Irish filmmaker John Carney says he wants each episode in his star-studded, “Modern Love” anthology series to captivate its viewers by offering a snapshot of characters’ lives, then leaving the rest to the audience members’ imaginations.
Inspired by the New York Times column of the same name, the show is a collection of short films, each telling a different, stand-alone tale.
One features Minnie Driver as an Irish doctor heartbroken to give up the high-maintenance, classic car cherished by her late husband (Tom Burke).
Another vignette follows an estranged London couple (Tobias Menzies and Sophie Okonedo), who find their way back to each other, much to the delight of their two young daughters.
A third mini-movie shows an American war veteran (Garrett Hedlund) whose wife leaves him for a married neighbor, prompting him to unexpectedly connect with the other jilted spouse (Anna Paquin).
Asked via Zoom if these intriguing stories might one day be expanded in some other format, Carney told the Irish Echo: “What I quite like about this show is the beginning, middle and end [of each episode].
“We increasingly live in a world now of prequels and sequels and ‘What if this?’ ‘What if that?’ I kind of like the old-fashioned thing of: ‘This is it. This is all you’re getting.’ There is a certain sort of discipline, I find, in having to end something,” Carney explained.
“I quite like that I had to leave stuff that I loved on the cutting room floor and that’s all you're ever going to hear from these characters.”
Season 2 of “Modern Love” premiered on Aug. 13 on Amazon Prime Video, arriving as viewers are still coping with the coronavirus pandemic.
“It’s hard to know, firstly, how it will be received. We are all thinking about those questions now. Did we make the right decisions? Did we pick the right episodes? It’s so hard to know what people want now, starting to come out of this,” Carney said.
“But we stuck to our guns and decided to go for a bunch of stories that spoke to us and that we felt strongly about and personally connected with, so, hopefully, that will read.”
The filmmaker admitted shooting episodes of the series all over the world with an international cast during a global health crisis proved challenging at times.
“It was hard to direct people with masks on. A lot of the directors struggled with that. The actors rely on directors to be effusive and full of love and it’s very hard to do that in the masks and goggles and the whole thing,” he recalled.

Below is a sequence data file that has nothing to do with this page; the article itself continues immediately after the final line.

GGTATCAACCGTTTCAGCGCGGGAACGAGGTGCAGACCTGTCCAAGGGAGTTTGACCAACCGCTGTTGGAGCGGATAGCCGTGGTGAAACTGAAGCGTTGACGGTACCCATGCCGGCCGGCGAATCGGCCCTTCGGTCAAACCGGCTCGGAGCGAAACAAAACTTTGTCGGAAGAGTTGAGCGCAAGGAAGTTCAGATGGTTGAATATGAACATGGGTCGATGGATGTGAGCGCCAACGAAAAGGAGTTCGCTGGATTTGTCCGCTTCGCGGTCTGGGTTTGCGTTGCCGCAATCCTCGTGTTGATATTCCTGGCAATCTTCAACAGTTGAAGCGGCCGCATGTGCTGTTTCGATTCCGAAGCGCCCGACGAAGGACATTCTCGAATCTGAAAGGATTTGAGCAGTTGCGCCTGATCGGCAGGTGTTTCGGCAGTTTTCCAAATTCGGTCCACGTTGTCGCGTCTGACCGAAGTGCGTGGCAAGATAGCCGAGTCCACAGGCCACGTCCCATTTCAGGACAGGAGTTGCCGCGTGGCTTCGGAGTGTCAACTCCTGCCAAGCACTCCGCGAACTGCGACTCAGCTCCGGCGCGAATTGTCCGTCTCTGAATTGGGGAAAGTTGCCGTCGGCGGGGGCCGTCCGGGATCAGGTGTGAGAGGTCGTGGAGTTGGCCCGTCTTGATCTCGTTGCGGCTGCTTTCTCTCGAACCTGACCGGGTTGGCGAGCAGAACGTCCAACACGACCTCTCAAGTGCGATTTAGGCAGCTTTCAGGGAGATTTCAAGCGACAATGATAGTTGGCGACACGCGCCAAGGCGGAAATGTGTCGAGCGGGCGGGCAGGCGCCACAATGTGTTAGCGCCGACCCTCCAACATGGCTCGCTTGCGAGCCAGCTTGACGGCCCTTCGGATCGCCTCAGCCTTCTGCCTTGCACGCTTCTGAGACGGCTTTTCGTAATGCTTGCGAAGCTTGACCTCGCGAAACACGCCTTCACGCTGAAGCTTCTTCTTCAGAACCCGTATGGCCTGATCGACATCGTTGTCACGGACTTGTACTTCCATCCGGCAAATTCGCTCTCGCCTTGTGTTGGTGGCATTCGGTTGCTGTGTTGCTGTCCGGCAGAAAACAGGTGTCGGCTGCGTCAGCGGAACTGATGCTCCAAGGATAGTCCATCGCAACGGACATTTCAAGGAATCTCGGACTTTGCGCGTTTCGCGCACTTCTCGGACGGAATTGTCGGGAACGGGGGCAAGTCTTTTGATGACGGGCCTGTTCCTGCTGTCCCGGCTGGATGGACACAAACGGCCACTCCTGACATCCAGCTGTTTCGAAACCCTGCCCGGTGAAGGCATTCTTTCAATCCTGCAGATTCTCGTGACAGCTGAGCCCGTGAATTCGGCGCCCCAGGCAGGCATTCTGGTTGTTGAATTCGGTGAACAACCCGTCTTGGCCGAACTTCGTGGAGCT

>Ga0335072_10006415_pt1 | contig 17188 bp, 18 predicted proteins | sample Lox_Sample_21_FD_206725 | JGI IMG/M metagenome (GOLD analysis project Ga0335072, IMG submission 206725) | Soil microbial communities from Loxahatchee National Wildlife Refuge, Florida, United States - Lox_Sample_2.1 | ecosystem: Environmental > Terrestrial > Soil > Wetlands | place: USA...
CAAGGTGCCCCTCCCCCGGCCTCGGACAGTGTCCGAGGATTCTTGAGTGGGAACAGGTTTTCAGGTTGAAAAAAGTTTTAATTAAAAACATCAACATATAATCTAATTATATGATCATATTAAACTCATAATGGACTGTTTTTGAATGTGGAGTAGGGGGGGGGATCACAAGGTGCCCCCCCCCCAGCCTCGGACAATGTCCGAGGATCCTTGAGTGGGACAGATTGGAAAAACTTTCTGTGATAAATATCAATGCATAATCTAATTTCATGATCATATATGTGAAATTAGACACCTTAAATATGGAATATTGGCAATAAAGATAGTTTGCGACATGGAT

“It’s kind of amazing that you don’t know or see the pandemic more in this show or other shows that have been made. Obviously, we didn’t want it to be completely absent, but we didn’t want it to take over the show.”
The fast pace of production and having to isolate cast and crew in keeping with safety precautions helped the “Modern Love” family bond, however.
“Actors were just as happy to get out of the house as I was as a director to get out of the house,” Carney said. “We were very lucky to work through some of the pandemic and tell stories and, hopefully, make something that has value now and is worthwhile.”
Carney is optimistic the series, should it be renewed for a third season, will continue to attract top talent.
“What we’ve been trying to build is something that actors would like to do. Then it becomes a show that actors think, ‘Oh, in between films, I’d love to do a ‘Modern Love’ episode and squeeze one in between my schedule,’” Carney noted.
“Not that they come to us, but that, when the time is right, we get those big actors and movie star value into the show without having to persuade an actress to give us half a year of her life,” he added. “You never know who is going to show up from season to season.”
Carney is an executive producer on “Modern Love” and wrote and directed numerous episodes of the show. Best-known for his films “Once” and “Sing Street,” which have both been adapted as stage musicals, he also wrote and directed the movies “On the Edge” and “Begin Again,” and performed as the bassist for the Irish rock band The Frames in the early 1990s.